I'd like to rid our culture of that horrible stigma. Please,people, it's time to change your way of thinking in regards to lung cancer. Lung cancer does not discriminate,neither should we. It is no longer a "smokers cancer"

    March 31, 2011 at 22:55 | Report abuse | Reply
    • dx2718

      Most nonsmokers who get lung cancer were exposed to a lot of second-hand smoke or other aerotoxins such as asbestos. Smoking still causes cancer, and a decrease in lung cancer can almost certainly be linked to a decrease in smoking *and* public smoking (due to bans), thus reducing second-hand smoke exposure.

      April 1, 2011 at 01:43 | Report abuse |
    • Basil

      You're right. There are other causes of lung cancer besides smoking or 2nd-hand smoke. Some victims have no idea what caused their lung cancer. We need to cease judgment, get rid of the stigma, and think of lung cancer patients just as any other cancer patient, without prejudging them. (That doesn't mean people shouldn't stop smoking, though, since it is a risk factor for many diseases, various types of cancer–including lung, and 2nd hand smoke is very harmful to others.)

      April 1, 2011 at 06:19 | Report abuse |
    • mx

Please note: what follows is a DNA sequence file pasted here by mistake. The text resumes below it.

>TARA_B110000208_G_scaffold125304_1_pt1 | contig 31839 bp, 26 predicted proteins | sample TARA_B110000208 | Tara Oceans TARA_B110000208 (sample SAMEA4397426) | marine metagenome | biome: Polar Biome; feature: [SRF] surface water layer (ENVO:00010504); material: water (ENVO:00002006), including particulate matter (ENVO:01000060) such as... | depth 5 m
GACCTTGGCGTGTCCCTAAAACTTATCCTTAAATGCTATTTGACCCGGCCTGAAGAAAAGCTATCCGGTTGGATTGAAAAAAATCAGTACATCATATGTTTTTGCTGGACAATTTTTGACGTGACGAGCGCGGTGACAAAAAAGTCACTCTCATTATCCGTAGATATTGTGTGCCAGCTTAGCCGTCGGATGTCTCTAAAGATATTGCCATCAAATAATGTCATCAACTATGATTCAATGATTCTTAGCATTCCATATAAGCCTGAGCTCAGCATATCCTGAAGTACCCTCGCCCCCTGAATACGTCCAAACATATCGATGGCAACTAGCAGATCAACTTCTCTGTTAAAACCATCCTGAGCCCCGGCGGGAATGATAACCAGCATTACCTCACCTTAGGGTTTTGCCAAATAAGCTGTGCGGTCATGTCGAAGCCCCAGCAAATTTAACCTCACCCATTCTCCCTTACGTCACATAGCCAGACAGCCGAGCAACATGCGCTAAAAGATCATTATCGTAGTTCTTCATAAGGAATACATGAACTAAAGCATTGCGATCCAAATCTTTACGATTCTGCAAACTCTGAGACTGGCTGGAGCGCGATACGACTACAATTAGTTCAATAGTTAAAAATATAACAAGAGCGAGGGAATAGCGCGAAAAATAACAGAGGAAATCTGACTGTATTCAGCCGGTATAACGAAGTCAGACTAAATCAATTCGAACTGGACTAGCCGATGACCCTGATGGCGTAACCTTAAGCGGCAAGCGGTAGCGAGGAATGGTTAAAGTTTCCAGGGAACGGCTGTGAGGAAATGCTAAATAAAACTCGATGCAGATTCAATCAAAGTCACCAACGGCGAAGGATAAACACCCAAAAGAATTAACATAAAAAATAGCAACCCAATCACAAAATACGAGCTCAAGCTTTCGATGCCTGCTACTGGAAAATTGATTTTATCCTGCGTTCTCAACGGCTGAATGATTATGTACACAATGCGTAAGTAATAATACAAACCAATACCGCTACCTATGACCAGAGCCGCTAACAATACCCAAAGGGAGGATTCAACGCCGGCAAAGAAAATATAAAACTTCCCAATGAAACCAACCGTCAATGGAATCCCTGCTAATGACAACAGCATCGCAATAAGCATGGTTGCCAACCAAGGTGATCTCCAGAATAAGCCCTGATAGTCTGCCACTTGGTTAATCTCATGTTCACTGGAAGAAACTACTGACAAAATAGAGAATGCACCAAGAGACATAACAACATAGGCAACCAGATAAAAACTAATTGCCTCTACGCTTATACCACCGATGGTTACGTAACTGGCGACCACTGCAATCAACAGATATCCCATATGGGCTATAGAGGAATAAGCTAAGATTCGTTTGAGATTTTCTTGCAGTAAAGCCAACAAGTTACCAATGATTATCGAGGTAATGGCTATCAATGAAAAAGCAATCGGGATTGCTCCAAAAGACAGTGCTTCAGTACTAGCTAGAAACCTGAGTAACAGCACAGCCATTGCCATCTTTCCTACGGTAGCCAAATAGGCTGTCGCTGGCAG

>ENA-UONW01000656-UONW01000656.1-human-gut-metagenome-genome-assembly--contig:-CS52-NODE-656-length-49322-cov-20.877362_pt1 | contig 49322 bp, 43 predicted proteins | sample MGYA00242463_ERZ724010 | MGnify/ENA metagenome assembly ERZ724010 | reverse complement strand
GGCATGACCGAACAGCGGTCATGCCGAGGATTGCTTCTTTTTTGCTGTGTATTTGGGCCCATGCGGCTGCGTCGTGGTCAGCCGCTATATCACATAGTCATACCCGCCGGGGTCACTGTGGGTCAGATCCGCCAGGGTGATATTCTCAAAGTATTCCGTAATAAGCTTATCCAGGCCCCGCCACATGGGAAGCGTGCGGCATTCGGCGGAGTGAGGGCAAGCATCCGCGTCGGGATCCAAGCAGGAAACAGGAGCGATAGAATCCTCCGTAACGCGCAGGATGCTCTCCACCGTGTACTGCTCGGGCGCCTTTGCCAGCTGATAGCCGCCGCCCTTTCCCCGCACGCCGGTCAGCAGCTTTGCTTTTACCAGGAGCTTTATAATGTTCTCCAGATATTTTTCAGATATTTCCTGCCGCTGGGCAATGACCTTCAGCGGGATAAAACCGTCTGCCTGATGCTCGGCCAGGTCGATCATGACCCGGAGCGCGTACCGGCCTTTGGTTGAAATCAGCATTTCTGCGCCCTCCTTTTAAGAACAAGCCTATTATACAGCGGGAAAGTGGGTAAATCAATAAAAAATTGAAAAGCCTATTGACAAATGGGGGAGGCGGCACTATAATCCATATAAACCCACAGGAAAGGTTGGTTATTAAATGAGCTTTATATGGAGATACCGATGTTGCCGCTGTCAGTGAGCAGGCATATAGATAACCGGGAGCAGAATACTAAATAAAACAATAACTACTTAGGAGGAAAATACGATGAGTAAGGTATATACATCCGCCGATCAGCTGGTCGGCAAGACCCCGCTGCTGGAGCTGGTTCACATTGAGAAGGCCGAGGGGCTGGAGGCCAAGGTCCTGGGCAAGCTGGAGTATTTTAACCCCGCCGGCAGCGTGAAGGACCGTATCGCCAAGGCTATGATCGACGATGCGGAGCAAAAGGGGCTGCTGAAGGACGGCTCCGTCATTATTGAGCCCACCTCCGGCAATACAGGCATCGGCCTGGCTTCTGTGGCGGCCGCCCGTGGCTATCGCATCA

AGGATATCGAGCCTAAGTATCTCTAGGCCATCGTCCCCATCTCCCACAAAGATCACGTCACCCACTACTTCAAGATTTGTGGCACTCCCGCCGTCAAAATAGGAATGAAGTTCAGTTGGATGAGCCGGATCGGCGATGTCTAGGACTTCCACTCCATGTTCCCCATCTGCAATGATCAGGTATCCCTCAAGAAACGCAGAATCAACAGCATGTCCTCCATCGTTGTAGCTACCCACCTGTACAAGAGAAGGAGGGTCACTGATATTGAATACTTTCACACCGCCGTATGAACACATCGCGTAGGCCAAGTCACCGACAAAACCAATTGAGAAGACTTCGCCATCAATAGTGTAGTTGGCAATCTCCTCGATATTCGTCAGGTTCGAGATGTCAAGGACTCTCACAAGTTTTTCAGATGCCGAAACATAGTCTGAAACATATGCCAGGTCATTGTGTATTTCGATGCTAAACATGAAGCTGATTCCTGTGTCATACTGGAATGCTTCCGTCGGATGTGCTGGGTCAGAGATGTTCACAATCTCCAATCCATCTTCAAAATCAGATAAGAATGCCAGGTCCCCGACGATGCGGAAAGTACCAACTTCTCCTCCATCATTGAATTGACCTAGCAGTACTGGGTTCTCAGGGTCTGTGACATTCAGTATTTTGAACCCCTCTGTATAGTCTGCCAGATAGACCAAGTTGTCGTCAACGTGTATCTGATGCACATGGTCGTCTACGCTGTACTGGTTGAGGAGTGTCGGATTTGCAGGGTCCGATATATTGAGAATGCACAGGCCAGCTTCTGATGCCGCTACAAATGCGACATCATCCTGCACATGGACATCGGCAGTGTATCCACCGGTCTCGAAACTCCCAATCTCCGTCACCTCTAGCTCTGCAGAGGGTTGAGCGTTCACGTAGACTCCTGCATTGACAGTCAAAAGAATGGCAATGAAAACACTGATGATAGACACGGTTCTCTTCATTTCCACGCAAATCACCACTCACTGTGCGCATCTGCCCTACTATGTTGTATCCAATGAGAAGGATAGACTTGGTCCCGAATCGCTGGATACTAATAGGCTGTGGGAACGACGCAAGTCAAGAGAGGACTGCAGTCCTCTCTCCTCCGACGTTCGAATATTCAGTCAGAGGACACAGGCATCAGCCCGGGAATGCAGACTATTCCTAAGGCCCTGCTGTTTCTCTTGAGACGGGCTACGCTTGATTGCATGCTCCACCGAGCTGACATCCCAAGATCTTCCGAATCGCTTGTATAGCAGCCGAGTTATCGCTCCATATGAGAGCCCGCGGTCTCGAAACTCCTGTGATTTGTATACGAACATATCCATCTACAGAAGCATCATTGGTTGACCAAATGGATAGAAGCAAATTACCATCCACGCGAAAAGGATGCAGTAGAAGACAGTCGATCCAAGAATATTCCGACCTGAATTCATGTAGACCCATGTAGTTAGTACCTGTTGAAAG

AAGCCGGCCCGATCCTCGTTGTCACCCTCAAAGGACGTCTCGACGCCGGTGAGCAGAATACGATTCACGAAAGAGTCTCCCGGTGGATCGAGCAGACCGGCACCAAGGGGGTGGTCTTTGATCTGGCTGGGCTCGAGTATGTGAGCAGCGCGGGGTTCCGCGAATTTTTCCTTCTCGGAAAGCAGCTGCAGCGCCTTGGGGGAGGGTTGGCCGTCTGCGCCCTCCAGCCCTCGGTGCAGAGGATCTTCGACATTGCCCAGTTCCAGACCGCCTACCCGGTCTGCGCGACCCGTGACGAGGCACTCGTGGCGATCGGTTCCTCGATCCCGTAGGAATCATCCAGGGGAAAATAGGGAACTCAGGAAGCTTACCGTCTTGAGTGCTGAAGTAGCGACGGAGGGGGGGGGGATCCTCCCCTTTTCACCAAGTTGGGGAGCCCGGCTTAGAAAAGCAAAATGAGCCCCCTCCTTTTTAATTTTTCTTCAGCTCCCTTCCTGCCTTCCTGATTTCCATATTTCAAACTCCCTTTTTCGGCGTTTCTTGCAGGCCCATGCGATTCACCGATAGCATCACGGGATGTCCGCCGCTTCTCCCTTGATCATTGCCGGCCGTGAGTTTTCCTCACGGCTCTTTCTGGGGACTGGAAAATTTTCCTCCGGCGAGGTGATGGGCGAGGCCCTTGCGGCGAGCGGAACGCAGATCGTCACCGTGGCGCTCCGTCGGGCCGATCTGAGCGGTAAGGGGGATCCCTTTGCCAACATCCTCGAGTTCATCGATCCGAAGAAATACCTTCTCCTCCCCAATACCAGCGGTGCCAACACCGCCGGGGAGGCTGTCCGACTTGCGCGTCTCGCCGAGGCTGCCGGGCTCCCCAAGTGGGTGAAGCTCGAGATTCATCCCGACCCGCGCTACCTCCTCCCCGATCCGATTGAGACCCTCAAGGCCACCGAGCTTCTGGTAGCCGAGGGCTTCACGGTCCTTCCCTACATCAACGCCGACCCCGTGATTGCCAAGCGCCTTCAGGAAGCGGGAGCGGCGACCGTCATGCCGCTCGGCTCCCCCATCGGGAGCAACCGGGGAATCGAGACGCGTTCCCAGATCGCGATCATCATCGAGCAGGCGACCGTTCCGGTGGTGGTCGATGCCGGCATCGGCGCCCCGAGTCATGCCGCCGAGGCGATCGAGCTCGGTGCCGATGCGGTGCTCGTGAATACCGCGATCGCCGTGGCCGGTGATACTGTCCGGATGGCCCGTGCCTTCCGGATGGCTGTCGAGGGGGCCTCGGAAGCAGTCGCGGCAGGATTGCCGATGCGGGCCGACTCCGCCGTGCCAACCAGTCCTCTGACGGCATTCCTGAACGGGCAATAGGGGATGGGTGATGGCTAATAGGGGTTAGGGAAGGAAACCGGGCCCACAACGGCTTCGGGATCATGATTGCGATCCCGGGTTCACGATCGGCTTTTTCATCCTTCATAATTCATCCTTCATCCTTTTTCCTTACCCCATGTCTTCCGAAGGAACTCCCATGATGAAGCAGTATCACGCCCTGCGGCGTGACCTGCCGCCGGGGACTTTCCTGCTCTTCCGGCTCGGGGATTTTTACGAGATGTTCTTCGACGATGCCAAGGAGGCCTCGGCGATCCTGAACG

The vast majority of lung cancers are smoking related. Of course there are other risk factors, many of which can't be controlled but are exacerbated by tobacco smoke exposure. Anyone can limit their risk by not smoking and avoiding second-hand smoke.

      April 1, 2011 at 08:44 | Report abuse |
    • TigerRX

      80% of Lung Cancers are Smoking related.....while there are some non-smokers that still get lung cancer it is still highly likely that those that suffer from lung cancer have smoking in their etiology somewhere.

      April 1, 2011 at 09:16 | Report abuse |
    • Survivors Spouse

      Thank you for our comment from the spouse of a non-smoking lung cancer survivor!

      April 1, 2011 at 11:17 | Report abuse |
    • Samysmum


      That is incorrect. 80% of new lung cancer diagnoses, are in people who have never smoked, have come from smoke free homes, and some unfortunatly are even children.